Early Childhood Opinion

Helping the Littlest Learners: District Reflections on the Potential of 4-Year-Old Kindergarten

By Urban Education Contributor — December 21, 2017 3 min read
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This post is written by Jonathan Mills, Communications Assistant at the Madison Education Partnership, based on an interview with Dr. Marcey Sorensen, Executive Director of Curriculum and Instruction for the Madison Metropolitan School District (@MMSDschools).

Today’s post is the practitioner perspective on Monday’s post: Kindergarten Readiness: Enhancing Equity With 4-Year-Old Kindergarten.

The past year, the research focus for the Madison Education Partnership (MEP) has been exploring the Madison Metropolitan School District‘s (MMSD) four-year-old kindergarten (4K) program. In an interview with MEP Communications Intern Jonathan Mills, Marcey Sorensen, Executive Director of Curriculum and Instruction for MMSD, shares her thoughts about the most recent MEP report on kindergarten readiness and its impact on the district.

Sorensen says the initial direction of MEP’s research has been beneficial to the district’s thinking about their 4K program: “Looking at 4K as a strategy to identify and close gaps is something that would be beneficial to both the University of Wisconsin-Madison and of course MMSD — and our community as a whole.” MEP’s most recent report explores the association between enrollment in MMSD’s four-year-old kindergarten and student readiness for school as they enter kindergarten in the district. The report highlights numerous areas of success for the district and a few other areas which show potential for the district to improve upon.

“I am happy to see that using 4K as an equity strategy is working in some areas in terms of preparing our students for kindergarten readiness, but was also left with many questions around what Milwaukee Public Schools (MPS) was doing that we are not; that is, producing substantially higher skills in early literacy than our students in MMSD,” Sorensen says.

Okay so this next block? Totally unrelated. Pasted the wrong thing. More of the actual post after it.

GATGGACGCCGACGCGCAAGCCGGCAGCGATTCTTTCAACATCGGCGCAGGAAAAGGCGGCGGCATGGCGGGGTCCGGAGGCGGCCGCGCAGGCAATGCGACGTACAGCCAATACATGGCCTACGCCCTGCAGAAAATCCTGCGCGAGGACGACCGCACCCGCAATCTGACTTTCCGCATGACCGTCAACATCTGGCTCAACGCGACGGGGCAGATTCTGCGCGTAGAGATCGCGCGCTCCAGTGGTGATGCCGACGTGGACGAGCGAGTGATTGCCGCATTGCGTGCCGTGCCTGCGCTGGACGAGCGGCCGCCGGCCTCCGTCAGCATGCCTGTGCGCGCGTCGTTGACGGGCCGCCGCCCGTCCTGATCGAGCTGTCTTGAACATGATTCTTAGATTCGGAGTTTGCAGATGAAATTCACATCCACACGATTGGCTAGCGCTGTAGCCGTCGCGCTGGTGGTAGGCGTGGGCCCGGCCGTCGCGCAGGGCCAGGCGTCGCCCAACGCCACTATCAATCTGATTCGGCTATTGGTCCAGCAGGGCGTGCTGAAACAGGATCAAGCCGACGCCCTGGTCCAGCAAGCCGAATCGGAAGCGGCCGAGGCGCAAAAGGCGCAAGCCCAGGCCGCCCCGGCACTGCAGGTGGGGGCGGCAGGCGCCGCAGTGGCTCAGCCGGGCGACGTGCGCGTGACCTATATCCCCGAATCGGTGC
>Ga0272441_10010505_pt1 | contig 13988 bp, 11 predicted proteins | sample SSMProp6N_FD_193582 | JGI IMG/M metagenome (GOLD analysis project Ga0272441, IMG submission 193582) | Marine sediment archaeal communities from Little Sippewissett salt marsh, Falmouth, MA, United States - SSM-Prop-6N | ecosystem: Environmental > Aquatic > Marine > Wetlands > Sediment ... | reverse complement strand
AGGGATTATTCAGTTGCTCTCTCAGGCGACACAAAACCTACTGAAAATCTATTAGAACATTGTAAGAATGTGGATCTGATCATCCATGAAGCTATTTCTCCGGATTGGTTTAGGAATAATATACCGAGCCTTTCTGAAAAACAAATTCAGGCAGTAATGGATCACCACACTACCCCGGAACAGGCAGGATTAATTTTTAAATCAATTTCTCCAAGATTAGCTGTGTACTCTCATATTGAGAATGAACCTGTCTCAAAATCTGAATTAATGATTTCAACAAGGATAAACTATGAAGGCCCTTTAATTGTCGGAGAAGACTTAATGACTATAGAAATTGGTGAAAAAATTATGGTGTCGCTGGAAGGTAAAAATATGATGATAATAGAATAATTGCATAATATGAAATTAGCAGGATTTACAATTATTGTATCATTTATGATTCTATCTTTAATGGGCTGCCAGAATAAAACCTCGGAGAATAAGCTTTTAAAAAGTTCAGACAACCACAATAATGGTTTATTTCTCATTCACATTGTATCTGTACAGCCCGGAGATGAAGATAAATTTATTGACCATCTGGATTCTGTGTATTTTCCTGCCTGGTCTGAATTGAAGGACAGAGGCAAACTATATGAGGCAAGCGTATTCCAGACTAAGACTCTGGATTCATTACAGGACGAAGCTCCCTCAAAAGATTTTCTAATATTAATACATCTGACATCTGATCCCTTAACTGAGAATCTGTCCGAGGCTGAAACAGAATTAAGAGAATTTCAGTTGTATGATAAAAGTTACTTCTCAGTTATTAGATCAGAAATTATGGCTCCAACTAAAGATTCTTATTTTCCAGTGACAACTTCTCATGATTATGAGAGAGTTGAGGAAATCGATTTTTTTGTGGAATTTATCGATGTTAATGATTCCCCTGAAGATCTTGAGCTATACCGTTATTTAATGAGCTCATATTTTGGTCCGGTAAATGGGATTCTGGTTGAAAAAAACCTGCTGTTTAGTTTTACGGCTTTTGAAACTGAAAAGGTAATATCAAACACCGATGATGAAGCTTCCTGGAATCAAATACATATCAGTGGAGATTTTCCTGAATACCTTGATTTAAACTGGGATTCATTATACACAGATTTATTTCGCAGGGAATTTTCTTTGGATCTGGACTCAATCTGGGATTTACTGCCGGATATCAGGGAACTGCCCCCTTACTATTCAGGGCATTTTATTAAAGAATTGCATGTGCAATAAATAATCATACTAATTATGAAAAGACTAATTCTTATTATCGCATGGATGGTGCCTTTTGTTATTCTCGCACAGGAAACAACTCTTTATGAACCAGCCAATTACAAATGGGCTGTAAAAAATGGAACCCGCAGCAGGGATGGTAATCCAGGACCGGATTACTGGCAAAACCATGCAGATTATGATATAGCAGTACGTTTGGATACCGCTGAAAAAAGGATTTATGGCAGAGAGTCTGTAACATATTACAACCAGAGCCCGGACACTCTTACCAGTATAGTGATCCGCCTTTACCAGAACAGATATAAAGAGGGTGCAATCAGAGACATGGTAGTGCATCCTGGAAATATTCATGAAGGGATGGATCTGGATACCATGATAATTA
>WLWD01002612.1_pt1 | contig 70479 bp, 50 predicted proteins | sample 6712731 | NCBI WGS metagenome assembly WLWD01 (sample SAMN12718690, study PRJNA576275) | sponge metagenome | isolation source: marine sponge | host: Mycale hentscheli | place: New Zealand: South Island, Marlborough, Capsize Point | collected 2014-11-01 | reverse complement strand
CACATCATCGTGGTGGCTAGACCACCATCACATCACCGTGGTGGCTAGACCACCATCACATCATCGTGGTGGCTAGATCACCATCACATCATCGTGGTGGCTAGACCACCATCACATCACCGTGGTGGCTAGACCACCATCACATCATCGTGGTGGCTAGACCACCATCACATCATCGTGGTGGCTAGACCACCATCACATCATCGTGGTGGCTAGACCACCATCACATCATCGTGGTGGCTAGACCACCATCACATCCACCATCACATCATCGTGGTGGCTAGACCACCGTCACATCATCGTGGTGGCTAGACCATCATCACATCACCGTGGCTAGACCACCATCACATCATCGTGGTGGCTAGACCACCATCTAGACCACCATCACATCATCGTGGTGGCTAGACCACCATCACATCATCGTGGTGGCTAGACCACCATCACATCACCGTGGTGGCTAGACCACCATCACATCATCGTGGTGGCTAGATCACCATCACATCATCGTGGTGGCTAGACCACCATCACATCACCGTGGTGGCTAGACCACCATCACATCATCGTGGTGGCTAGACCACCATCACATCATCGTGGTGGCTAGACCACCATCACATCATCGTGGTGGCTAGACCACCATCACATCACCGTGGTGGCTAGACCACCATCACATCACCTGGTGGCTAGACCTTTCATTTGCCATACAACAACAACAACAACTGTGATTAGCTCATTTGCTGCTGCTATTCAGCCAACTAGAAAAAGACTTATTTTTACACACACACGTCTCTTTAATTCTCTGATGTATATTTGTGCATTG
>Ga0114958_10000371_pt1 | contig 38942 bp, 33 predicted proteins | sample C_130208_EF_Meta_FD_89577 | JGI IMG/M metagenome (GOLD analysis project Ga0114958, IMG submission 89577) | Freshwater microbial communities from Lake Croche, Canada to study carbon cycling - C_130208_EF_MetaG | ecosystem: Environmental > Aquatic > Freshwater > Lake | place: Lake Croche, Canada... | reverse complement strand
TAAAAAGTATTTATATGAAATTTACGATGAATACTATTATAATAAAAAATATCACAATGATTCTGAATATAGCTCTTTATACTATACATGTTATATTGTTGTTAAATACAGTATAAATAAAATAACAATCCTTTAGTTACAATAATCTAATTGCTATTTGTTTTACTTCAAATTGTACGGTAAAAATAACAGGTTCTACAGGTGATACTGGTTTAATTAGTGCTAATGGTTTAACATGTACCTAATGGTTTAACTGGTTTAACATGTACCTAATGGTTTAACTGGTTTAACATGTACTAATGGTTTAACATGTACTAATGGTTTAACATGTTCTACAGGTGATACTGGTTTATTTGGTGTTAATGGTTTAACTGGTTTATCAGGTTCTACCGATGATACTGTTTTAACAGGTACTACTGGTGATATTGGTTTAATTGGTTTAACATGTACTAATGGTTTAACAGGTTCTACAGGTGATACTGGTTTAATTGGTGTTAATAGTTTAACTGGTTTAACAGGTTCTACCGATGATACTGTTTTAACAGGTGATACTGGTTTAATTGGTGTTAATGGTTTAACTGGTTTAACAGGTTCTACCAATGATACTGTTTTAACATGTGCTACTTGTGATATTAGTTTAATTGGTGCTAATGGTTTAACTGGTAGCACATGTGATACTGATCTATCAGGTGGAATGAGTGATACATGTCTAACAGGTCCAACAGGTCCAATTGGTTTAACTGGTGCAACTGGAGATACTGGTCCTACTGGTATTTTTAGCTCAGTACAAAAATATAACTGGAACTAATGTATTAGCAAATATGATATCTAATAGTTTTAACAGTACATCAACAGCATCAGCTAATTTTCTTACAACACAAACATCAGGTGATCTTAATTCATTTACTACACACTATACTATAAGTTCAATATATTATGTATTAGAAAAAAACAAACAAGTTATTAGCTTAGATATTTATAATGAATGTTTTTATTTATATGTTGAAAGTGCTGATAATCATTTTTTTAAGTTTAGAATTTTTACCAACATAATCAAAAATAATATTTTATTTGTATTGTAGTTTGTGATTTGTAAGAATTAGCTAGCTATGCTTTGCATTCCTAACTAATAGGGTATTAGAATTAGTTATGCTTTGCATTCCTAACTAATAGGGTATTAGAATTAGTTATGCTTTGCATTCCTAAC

Sorensen also acknowledges that findings from the descriptive report prompted a host of internal discussions. She believes these discussions ultimately support the district’s focus on improving outcomes for MMSD students. “We have studied these reports quite carefully and are taking all of this in as we think about the 4K strategies we are using as a district,” says Sorensen. “We [want to] ensure that we are thinking about ourselves as a 4K-12 district in terms of curriculum, instruction, and outcomes.” Sorensen concludes: “We have some really strong practices out there with high quality teachers. I want to ensure that 4K is providing an opportunity for all of our young learners regardless of the center, location, race, ethnicity, or educational background of our students. So I would love to take a deeper look into what are we doing well and where we need to improve; dig deeper into the WHY of all of this data.”

When asked about her vision for the district with these findings in hand, Sorensen says the district should “truly expand on what we mean by, and how we define, kindergarten readiness as a district and then create strategic plans to create programming that supports that vision.” Additionally, she believes the district could learn more about what MPS is doing to yield such results, as well as learning more about what MMSD is doing well that could be enhanced and replicated. “These reports, this partnership, causes us to take pause and examine our practices and probe us to ask questions to continue to refine and improve our practices which lead to better outcomes for students.”

Moving forward, Sorensen says she is witnessing the positive effects of the blossoming partnership between MMSD and MEP and has high hopes for its future: “I would love for the partnership to continue to grow, develop, and provide us with richer data around the whys and the longitudinal impact over time of 4K. That way, we can replicate our positive practices and create additional programming practices that will have a positive impact on our kids and the decisions we make as a district.”

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